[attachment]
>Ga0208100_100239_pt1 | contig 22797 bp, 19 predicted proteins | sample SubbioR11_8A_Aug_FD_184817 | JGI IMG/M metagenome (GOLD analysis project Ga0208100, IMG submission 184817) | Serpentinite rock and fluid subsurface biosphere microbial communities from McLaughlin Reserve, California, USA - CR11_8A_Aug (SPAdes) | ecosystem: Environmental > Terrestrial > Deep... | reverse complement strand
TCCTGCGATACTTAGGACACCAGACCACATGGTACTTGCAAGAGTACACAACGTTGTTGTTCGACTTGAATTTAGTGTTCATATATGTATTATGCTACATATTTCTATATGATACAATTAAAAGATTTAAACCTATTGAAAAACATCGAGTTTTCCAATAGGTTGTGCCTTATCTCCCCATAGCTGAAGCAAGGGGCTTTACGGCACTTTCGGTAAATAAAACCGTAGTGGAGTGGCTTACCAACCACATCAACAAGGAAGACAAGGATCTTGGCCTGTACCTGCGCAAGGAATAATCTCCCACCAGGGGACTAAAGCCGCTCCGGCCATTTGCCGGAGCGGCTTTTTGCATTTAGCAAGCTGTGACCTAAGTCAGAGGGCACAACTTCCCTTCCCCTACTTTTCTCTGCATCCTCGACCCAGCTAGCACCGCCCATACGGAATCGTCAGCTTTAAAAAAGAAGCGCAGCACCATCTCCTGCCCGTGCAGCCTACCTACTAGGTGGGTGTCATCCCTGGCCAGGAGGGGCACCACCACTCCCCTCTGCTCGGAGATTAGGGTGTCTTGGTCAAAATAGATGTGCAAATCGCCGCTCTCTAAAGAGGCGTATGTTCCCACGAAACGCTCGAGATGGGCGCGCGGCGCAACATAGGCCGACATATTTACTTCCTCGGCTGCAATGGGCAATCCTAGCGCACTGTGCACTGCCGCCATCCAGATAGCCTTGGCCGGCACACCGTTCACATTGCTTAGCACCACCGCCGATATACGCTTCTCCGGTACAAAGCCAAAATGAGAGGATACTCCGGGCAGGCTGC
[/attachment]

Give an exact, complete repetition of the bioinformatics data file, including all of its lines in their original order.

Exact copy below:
>Ga0208100_100239_pt1 | contig 22797 bp, 19 predicted proteins | sample SubbioR11_8A_Aug_FD_184817 | JGI IMG/M metagenome (GOLD analysis project Ga0208100, IMG submission 184817) | Serpentinite rock and fluid subsurface biosphere microbial communities from McLaughlin Reserve, California, USA - CR11_8A_Aug (SPAdes) | ecosystem: Environmental > Terrestrial > Deep... | reverse complement strand
TCCTGCGATACTTAGGACACCAGACCACATGGTACTTGCAAGAGTACACAACGTTGTTGTTCGACTTGAATTTAGTGTTCATATATGTATTATGCTACATATTTCTATATGATACAATTAAAAGATTTAAACCTATTGAAAAACATCGAGTTTTCCAATAGGTTGTGCCTTATCTCCCCATAGCTGAAGCAAGGGGCTTTACGGCACTTTCGGTAAATAAAACCGTAGTGGAGTGGCTTACCAACCACATCAACAAGGAAGACAAGGATCTTGGCCTGTACCTGCGCAAGGAATAATCTCCCACCAGGGGACTAAAGCCGCTCCGGCCATTTGCCGGAGCGGCTTTTTGCATTTAGCAAGCTGTGACCTAAGTCAGAGGGCACAACTTCCCTTCCCCTACTTTTCTCTGCATCCTCGACCCAGCTAGCACCGCCCATACGGAATCGTCAGCTTTAAAAAAGAAGCGCAGCACCATCTCCTGCCCGTGCAGCCTACCTACTAGGTGGGTGTCATCCCTGGCCAGGAGGGGCACCACCACTCCCCTCTGCTCGGAGATTAGGGTGTCTTGGTCAAAATAGATGTGCAAATCGCCGCTCTCTAAAGAGGCGTATGTTCCCACGAAACGCTCGAGATGGGCGCGCGGCGCAACATAGGCCGACATATTTACTTCCTCGGCTGCAATGGGCAATCCTAGCGCACTGTGCACTGCCGCCATCCAGATAGCCTTGGCCGGCACACCGTTCACATTGCTTAGCACCACCGCCGATATACGCTTCTCCGGTACAAAGCCAAAATGAGAGGATACTCCGGGCAGGCTGC